National Observer (UK)

From Wikipedia, the free encyclopedia
Jump to navigation Jump to search

The National Observer was a British newspaper published from 1888 to 1897. It began as the Scots Observer and was renamed when it moved from Edinburgh to London in 1889.[1] It was considered "conservative in its political outlook" and "liberal in its literary taste".[1]

William Ernest Henley was the editor from 1889 to 1893.[1] He was recruited by Robert Fitzroy Bell, the major backer of the Observer, and brought in young writers including Rudyard Kipling. The political line was that of Charles Whibley, assistant editor, a diehard Tory. Bell became discouraged by 1894, and sold out.[2] Henley was succeeded by James Edmund Vincent,[3] with Percival Parr as editor.[4]

Writers of fiction published in The National Observer include Thomas Hardy, George Bernard Shaw, H. G. Wells, James Barrie, William Butler Yeats, and Rudyard Kipling.[1]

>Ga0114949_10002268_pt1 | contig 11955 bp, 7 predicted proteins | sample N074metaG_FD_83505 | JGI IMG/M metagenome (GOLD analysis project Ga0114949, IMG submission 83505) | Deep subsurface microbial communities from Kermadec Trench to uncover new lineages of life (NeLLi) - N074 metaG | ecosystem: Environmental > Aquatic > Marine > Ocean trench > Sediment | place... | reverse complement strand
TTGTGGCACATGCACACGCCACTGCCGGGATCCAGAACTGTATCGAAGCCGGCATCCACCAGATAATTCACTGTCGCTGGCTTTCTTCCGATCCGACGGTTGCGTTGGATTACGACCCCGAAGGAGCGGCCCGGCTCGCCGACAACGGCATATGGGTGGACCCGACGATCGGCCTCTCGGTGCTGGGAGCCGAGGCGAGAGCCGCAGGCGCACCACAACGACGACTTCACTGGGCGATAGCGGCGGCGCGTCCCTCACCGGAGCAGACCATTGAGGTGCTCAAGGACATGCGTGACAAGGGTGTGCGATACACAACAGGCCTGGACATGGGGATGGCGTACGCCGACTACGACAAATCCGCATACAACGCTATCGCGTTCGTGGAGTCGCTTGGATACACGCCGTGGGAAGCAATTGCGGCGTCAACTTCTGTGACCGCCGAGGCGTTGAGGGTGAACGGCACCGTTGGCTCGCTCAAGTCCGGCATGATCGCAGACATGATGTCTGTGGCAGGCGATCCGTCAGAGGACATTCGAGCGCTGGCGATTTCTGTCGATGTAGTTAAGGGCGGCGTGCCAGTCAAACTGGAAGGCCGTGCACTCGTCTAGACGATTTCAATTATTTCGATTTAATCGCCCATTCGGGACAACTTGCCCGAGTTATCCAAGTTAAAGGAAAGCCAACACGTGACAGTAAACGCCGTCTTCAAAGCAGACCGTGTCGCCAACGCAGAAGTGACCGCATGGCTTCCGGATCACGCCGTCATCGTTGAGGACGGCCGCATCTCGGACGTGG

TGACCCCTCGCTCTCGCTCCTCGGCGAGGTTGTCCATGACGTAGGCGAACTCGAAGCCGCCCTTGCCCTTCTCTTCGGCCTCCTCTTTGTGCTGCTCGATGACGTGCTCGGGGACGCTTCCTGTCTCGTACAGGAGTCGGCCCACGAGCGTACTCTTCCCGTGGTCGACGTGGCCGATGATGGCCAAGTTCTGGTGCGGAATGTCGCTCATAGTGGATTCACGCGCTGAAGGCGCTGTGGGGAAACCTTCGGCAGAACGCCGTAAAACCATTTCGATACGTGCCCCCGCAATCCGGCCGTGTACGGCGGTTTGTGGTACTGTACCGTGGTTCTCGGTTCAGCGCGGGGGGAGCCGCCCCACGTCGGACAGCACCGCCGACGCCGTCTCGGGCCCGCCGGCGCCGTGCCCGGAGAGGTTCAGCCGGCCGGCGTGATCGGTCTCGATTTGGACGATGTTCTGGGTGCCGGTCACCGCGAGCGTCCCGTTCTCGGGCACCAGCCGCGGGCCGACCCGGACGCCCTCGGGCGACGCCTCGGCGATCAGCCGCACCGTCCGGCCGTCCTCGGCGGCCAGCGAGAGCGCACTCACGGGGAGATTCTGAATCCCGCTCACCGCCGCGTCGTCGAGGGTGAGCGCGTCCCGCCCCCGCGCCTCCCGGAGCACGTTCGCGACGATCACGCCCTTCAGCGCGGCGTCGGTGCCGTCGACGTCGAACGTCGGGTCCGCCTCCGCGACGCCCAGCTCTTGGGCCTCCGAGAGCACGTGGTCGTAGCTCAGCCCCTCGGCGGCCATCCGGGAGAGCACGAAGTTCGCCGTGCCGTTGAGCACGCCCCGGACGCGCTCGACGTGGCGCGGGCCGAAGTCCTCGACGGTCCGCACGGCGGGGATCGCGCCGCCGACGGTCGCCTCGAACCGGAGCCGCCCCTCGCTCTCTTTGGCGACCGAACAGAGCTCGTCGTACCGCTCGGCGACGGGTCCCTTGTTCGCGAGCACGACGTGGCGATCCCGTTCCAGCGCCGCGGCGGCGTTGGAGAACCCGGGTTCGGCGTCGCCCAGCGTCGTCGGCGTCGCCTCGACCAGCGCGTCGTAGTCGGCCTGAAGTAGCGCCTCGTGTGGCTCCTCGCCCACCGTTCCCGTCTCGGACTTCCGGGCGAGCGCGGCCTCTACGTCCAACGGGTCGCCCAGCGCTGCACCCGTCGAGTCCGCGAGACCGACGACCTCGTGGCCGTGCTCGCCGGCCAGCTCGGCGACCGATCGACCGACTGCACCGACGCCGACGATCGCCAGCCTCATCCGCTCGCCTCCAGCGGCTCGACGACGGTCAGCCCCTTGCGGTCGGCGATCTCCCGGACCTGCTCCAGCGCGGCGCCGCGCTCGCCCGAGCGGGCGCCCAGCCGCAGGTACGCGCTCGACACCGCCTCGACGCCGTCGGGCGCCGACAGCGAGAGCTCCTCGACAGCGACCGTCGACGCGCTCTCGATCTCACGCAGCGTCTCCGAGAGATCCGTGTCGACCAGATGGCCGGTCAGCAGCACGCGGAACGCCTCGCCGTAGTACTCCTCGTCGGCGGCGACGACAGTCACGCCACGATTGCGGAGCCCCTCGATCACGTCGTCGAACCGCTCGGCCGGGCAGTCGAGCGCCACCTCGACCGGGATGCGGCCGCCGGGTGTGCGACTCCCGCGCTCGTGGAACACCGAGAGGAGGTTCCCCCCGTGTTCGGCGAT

References[edit]

  1. ^ a b c d "William Ernest Henley". Encyclopædia Britannica. britannica.com. Retrieved 2020-06-16. Cite has empty unknown parameter: |month= (help)
  2. ^ Wintersgill, Donald. "Bell, Robert Fitzroy". Oxford Dictionary of National Biography (online ed.). Oxford University Press. doi:10.1093/ref:odnb/100753. (Subscription or UK public library membership required.)
  3. ^ Lee, Sidney, ed. (1912). "Vincent, James Edmund" . Dictionary of National Biography (2nd supplement). 3. London: Smith, Elder & Co.
  4. ^ Warsop, Keith (2004). The Early F.A. Cup Finals and the Southern Amateurs. Tony Brown, Soccer Data. pp. 112–113. ISBN 1-899468-78-1.Parr had played in the 1880 FA Cup Final.